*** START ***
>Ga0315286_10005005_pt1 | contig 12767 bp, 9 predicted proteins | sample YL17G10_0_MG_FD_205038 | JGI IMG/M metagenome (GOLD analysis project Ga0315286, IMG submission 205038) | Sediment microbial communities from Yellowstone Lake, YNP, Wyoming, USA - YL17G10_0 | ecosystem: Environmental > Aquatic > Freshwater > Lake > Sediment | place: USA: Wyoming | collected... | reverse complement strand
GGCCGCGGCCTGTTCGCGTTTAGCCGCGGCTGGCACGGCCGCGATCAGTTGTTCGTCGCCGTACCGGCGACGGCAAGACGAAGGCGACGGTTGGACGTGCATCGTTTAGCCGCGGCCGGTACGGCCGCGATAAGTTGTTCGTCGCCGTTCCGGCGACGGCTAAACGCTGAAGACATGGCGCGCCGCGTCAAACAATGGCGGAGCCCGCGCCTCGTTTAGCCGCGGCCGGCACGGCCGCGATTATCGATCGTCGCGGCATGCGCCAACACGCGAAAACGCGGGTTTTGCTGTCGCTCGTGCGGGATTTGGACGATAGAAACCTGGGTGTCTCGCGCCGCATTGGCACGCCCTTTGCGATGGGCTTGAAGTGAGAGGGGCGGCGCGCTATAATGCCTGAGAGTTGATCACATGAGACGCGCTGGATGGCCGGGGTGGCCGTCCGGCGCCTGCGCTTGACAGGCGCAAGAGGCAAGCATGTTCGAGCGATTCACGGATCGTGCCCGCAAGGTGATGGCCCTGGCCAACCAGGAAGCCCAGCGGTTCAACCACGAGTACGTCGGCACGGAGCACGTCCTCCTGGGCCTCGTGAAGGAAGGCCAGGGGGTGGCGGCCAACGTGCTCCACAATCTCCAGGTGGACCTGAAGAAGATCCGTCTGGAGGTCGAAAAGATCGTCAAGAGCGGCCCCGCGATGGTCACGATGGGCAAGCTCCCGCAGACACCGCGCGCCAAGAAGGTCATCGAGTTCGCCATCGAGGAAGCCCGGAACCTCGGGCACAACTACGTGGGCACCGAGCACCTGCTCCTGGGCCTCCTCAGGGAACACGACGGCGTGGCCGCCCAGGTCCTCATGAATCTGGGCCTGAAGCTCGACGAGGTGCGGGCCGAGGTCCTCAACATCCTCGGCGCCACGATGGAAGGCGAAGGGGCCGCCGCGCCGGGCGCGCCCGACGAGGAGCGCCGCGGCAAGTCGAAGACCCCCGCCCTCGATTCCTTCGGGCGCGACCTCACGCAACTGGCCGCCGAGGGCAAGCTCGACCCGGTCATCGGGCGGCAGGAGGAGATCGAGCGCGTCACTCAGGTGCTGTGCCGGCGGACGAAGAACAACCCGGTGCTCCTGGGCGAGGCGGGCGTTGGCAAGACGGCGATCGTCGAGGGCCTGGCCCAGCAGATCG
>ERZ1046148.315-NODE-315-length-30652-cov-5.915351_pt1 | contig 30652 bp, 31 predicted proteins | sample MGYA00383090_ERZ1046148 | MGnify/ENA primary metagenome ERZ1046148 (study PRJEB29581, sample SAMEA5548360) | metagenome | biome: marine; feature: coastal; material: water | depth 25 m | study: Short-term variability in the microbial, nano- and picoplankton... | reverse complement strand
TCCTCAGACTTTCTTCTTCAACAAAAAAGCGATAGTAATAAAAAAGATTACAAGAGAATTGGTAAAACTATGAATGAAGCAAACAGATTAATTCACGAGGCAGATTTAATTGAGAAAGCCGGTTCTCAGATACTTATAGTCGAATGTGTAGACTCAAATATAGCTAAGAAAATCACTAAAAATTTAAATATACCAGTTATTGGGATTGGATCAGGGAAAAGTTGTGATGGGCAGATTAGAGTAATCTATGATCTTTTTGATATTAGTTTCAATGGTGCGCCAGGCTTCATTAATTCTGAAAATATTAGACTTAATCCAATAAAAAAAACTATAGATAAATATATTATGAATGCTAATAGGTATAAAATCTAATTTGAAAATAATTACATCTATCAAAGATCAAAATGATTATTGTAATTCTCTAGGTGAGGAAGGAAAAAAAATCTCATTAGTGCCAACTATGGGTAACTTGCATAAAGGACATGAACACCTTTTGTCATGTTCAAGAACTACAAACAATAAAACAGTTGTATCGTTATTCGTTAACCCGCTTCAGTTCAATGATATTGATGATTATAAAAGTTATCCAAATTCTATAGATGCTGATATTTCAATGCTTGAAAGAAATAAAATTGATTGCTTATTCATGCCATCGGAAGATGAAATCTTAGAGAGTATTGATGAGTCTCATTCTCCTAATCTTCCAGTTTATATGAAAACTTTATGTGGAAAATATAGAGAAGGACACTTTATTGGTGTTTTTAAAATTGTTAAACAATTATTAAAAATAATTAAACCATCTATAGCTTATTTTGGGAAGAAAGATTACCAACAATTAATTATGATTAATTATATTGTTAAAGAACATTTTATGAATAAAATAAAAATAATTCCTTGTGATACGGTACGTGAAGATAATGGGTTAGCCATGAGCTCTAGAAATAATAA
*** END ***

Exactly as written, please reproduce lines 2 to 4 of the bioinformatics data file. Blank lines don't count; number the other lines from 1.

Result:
GGCCGCGGCCTGTTCGCGTTTAGCCGCGGCTGGCACGGCCGCGATCAGTTGTTCGTCGCCGTACCGGCGACGGCAAGACGAAGGCGACGGTTGGACGTGCATCGTTTAGCCGCGGCCGGTACGGCCGCGATAAGTTGTTCGTCGCCGTTCCGGCGACGGCTAAACGCTGAAGACATGGCGCGCCGCGTCAAACAATGGCGGAGCCCGCGCCTCGTTTAGCCGCGGCCGGCACGGCCGCGATTATCGATCGTCGCGGCATGCGCCAACACGCGAAAACGCGGGTTTTGCTGTCGCTCGTGCGGGATTTGGACGATAGAAACCTGGGTGTCTCGCGCCGCATTGGCACGCCCTTTGCGATGGGCTTGAAGTGAGAGGGGCGGCGCGCTATAATGCCTGAGAGTTGATCACATGAGACGCGCTGGATGGCCGGGGTGGCCGTCCGGCGCCTGCGCTTGACAGGCGCAAGAGGCAAGCATGTTCGAGCGATTCACGGATCGTGCCCGCAAGGTGATGGCCCTGGCCAACCAGGAAGCCCAGCGGTTCAACCACGAGTACGTCGGCACGGAGCACGTCCTCCTGGGCCTCGTGAAGGAAGGCCAGGGGGTGGCGGCCAACGTGCTCCACAATCTCCAGGTGGACCTGAAGAAGATCCGTCTGGAGGTCGAAAAGATCGTCAAGAGCGGCCCCGCGATGGTCACGATGGGCAAGCTCCCGCAGACACCGCGCGCCAAGAAGGTCATCGAGTTCGCCATCGAGGAAGCCCGGAACCTCGGGCACAACTACGTGGGCACCGAGCACCTGCTCCTGGGCCTCCTCAGGGAACACGACGGCGTGGCCGCCCAGGTCCTCATGAATCTGGGCCTGAAGCTCGACGAGGTGCGGGCCGAGGTCCTCAACATCCTCGGCGCCACGATGGAAGGCGAAGGGGCCGCCGCGCCGGGCGCGCCCGACGAGGAGCGCCGCGGCAAGTCGAAGACCCCCGCCCTCGATTCCTTCGGGCGCGACCTCACGCAACTGGCCGCCGAGGGCAAGCTCGACCCGGTCATCGGGCGGCAGGAGGAGATCGAGCGCGTCACTCAGGTGCTGTGCCGGCGGACGAAGAACAACCCGGTGCTCCTGGGCGAGGCGGGCGTTGGCAAGACGGCGATCGTCGAGGGCCTGGCCCAGCAGATCG
>ERZ1046148.315-NODE-315-length-30652-cov-5.915351_pt1 | contig 30652 bp, 31 predicted proteins | sample MGYA00383090_ERZ1046148 | MGnify/ENA primary metagenome ERZ1046148 (study PRJEB29581, sample SAMEA5548360) | metagenome | biome: marine; feature: coastal; material: water | depth 25 m | study: Short-term variability in the microbial, nano- and picoplankton... | reverse complement strand
TCCTCAGACTTTCTTCTTCAACAAAAAAGCGATAGTAATAAAAAAGATTACAAGAGAATTGGTAAAACTATGAATGAAGCAAACAGATTAATTCACGAGGCAGATTTAATTGAGAAAGCCGGTTCTCAGATACTTATAGTCGAATGTGTAGACTCAAATATAGCTAAGAAAATCACTAAAAATTTAAATATACCAGTTATTGGGATTGGATCAGGGAAAAGTTGTGATGGGCAGATTAGAGTAATCTATGATCTTTTTGATATTAGTTTCAATGGTGCGCCAGGCTTCATTAATTCTGAAAATATTAGACTTAATCCAATAAAAAAAACTATAGATAAATATATTATGAATGCTAATAGGTATAAAATCTAATTTGAAAATAATTACATCTATCAAAGATCAAAATGATTATTGTAATTCTCTAGGTGAGGAAGGAAAAAAAATCTCATTAGTGCCAACTATGGGTAACTTGCATAAAGGACATGAACACCTTTTGTCATGTTCAAGAACTACAAACAATAAAACAGTTGTATCGTTATTCGTTAACCCGCTTCAGTTCAATGATATTGATGATTATAAAAGTTATCCAAATTCTATAGATGCTGATATTTCAATGCTTGAAAGAAATAAAATTGATTGCTTATTCATGCCATCGGAAGATGAAATCTTAGAGAGTATTGATGAGTCTCATTCTCCTAATCTTCCAGTTTATATGAAAACTTTATGTGGAAAATATAGAGAAGGACACTTTATTGGTGTTTTTAAAATTGTTAAACAATTATTAAAAATAATTAAACCATCTATAGCTTATTTTGGGAAGAAAGATTACCAACAATTAATTATGATTAATTATATTGTTAAAGAACATTTTATGAATAAAATAAAAATAATTCCTTGTGATACGGTACGTGAAGATAATGGGTTAGCCATGAGCTCTAGAAATAATAA